Well, I won't argue over whether the theme of the cake and party are related.
                But I would like some ideas on how to make a volcano cake flow red ganache.

              2. re: chowser

                Wow! Do they explode in your mouth or what? Are they kind of like frozen poprocks?

          2. Today's the day! We're finally doing it. We've had things come up on his last few birthdays, but this year we're having 8 little friends over for his 9th birthday, and I'm baking the cake today.

            2 Replies
            1. re: saacnmama

              A day late and a dollar short, but there is a cookbook called The Special Effects Cookbook by Michael Samonek (1992). The first project is a volcano cake. He does six rounds stacked. The top two rounds have holes in the center to fit a juice glass. Use the juice glass to mold an aluminum foil receptacle, then place the foil into the hole in the cake. When ready to serve, commence with the lava: mix one egg white with a couple drops of red food coloring, whisking until thick and foamy. Put a couple chunks of dry ice in the hole, followed by the egg white mixture. Pour 1-2 oz hot water into the hole and orange lava and white smoke will erupt for several minutes. You have to be careful with the dry ice. I would test it with powdered egg white, so you don't have to worry about contamination.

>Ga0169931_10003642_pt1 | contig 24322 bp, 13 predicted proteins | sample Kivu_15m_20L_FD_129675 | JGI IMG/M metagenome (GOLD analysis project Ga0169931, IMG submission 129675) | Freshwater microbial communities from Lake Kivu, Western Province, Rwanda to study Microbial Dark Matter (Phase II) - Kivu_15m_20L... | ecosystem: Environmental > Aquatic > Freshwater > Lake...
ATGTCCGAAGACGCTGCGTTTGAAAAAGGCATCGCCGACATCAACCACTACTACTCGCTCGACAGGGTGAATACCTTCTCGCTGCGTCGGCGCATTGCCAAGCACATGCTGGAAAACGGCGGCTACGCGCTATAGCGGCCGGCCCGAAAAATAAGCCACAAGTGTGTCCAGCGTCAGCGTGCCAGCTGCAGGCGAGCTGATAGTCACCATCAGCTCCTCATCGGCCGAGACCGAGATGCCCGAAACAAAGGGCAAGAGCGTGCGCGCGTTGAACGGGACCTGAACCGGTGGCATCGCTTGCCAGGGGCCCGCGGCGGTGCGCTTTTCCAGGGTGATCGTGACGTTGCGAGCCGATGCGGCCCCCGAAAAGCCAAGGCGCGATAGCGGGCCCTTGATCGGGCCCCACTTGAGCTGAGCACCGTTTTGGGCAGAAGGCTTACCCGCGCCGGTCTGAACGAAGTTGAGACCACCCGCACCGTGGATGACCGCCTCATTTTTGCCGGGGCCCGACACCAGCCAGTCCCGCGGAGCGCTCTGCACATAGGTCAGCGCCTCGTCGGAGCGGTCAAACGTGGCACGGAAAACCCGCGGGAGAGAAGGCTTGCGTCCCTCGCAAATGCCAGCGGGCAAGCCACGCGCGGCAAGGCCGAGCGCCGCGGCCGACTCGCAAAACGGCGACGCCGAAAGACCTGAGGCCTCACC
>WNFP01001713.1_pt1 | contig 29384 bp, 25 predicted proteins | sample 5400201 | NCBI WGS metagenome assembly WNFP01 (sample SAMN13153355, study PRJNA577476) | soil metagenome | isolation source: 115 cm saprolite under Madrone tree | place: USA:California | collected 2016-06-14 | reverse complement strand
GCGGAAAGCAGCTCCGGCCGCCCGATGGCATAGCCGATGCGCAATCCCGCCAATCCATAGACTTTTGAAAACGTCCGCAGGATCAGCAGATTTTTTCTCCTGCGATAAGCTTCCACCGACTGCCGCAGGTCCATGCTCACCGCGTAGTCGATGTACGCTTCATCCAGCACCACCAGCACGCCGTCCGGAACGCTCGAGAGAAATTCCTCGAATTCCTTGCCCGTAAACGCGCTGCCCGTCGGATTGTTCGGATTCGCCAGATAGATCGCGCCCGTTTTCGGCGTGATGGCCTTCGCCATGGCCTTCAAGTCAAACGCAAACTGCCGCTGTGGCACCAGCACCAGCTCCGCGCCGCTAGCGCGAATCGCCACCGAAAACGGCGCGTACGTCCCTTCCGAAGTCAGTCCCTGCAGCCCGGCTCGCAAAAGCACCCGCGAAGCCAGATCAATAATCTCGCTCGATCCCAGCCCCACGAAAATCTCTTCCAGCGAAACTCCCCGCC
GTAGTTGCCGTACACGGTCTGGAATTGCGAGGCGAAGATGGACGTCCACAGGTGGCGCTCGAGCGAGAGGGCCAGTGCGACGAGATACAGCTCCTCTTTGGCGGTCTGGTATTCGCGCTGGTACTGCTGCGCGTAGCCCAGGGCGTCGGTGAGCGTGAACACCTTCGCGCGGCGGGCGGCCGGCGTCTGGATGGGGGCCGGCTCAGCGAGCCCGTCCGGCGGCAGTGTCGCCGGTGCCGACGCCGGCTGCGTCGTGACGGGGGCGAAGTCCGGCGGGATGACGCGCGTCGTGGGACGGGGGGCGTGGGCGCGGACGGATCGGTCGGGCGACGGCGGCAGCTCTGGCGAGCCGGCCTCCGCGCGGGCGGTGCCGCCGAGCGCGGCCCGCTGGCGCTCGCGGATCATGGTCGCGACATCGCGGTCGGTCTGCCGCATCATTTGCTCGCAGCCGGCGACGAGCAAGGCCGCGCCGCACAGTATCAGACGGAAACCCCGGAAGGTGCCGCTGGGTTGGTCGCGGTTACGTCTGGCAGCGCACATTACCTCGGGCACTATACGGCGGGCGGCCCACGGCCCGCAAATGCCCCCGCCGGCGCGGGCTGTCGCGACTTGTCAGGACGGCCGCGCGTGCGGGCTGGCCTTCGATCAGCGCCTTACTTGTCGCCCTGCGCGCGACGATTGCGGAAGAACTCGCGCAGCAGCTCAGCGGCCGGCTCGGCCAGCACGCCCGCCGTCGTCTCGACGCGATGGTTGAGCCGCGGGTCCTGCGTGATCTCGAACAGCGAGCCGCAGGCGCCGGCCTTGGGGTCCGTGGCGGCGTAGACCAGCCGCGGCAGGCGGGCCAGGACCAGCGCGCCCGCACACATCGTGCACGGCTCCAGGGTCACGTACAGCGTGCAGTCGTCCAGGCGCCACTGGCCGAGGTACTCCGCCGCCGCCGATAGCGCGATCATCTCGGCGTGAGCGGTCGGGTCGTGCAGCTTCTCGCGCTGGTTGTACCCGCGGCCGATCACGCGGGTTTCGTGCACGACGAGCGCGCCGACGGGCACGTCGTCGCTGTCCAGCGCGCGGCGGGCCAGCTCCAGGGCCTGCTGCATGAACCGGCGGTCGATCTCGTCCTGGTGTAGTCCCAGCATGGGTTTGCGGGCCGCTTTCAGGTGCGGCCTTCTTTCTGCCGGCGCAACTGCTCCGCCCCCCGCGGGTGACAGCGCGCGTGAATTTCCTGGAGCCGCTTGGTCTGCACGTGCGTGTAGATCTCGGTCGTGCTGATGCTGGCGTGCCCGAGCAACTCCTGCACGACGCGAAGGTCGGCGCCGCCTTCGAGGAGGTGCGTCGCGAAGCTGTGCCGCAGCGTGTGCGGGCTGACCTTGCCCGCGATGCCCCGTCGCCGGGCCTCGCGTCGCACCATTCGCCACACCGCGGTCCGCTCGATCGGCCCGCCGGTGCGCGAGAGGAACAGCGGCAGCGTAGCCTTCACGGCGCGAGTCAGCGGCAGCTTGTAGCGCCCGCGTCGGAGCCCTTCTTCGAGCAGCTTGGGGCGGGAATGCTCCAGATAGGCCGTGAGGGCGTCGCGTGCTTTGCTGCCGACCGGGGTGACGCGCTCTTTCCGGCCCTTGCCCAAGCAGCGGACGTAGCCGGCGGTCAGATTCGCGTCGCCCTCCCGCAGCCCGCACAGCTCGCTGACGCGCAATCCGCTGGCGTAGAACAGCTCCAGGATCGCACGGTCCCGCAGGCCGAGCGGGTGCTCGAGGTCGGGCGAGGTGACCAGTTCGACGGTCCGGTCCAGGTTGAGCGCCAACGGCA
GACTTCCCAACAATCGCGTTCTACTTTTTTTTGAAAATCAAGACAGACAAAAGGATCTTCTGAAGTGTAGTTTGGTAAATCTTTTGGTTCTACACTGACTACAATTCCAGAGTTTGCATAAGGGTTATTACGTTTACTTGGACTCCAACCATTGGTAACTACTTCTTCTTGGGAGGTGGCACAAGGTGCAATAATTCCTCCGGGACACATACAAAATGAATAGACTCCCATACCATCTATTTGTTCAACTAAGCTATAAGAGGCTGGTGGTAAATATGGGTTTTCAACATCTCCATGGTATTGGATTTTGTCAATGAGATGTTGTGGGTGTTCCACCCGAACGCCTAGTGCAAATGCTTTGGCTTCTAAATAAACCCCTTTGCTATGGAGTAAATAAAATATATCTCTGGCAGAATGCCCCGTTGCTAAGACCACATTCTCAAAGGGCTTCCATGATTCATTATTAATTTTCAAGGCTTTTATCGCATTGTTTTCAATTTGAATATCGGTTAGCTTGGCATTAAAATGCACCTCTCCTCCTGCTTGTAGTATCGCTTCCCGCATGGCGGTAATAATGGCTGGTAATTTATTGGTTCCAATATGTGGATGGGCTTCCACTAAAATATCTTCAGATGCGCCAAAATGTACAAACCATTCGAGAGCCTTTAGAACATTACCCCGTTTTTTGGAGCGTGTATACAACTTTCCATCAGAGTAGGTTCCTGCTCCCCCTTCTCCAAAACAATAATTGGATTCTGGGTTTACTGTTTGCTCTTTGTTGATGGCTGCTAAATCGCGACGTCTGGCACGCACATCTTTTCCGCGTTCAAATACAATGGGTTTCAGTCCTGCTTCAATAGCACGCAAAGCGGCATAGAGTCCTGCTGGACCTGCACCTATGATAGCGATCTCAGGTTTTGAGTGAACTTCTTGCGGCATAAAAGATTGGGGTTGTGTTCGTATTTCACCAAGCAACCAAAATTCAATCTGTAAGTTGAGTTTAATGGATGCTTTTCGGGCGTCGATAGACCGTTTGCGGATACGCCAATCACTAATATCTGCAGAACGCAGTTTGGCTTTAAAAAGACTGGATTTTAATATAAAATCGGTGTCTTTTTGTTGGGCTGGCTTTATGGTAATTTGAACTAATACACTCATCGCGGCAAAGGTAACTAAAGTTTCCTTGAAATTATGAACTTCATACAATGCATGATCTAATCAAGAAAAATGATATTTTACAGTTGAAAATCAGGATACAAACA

1. re: maxie

                Maxie, that sounds fantastic!

                This year's party featured a hilarious fail at making ice cream with dry ice--it bubbled over and just wouldn't stop. Maybe I'll try to improve my reputation with this cake next year. Thanks for posting it!